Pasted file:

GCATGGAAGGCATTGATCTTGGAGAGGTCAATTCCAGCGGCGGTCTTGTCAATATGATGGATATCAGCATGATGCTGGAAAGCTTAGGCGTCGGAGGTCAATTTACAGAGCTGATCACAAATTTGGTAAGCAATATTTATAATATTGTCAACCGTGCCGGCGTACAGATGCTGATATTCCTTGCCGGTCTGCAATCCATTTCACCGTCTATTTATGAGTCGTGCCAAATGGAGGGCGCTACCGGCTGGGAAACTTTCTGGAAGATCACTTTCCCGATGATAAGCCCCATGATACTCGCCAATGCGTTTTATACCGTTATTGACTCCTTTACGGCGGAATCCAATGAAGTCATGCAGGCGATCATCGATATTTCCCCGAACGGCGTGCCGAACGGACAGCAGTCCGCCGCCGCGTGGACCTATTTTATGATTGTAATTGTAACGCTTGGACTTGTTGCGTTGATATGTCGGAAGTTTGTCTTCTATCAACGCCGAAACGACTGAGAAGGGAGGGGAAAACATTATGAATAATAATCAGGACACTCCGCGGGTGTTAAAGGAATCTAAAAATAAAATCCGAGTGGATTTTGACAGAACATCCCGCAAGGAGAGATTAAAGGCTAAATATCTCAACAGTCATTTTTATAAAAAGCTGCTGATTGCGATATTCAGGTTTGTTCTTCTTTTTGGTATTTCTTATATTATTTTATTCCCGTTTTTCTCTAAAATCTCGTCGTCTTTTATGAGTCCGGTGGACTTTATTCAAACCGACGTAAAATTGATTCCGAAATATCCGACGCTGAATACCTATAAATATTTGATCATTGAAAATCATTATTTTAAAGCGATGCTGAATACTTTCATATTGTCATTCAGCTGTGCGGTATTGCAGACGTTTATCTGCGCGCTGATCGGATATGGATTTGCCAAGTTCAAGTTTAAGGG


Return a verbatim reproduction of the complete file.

GCATGGAAGGCATTGATCTTGGAGAGGTCAATTCCAGCGGCGGTCTTGTCAATATGATGGATATCAGCATGATGCTGGAAAGCTTAGGCGTCGGAGGTCAATTTACAGAGCTGATCACAAATTTGGTAAGCAATATTTATAATATTGTCAACCGTGCCGGCGTACAGATGCTGATATTCCTTGCCGGTCTGCAATCCATTTCACCGTCTATTTATGAGTCGTGCCAAATGGAGGGCGCTACCGGCTGGGAAACTTTCTGGAAGATCACTTTCCCGATGATAAGCCCCATGATACTCGCCAATGCGTTTTATACCGTTATTGACTCCTTTACGGCGGAATCCAATGAAGTCATGCAGGCGATCATCGATATTTCCCCGAACGGCGTGCCGAACGGACAGCAGTCCGCCGCCGCGTGGACCTATTTTATGATTGTAATTGTAACGCTTGGACTTGTTGCGTTGATATGTCGGAAGTTTGTCTTCTATCAACGCCGAAACGACTGAGAAGGGAGGGGAAAACATTATGAATAATAATCAGGACACTCCGCGGGTGTTAAAGGAATCTAAAAATAAAATCCGAGTGGATTTTGACAGAACATCCCGCAAGGAGAGATTAAAGGCTAAATATCTCAACAGTCATTTTTATAAAAAGCTGCTGATTGCGATATTCAGGTTTGTTCTTCTTTTTGGTATTTCTTATATTATTTTATTCCCGTTTTTCTCTAAAATCTCGTCGTCTTTTATGAGTCCGGTGGACTTTATTCAAACCGACGTAAAATTGATTCCGAAATATCCGACGCTGAATACCTATAAATATTTGATCATTGAAAATCATTATTTTAAAGCGATGCTGAATACTTTCATATTGTCATTCAGCTGTGCGGTATTGCAGACGTTTATCTGCGCGCTGATCGGATATGGATTTGCCAAGTTCAAGTTTAAGGG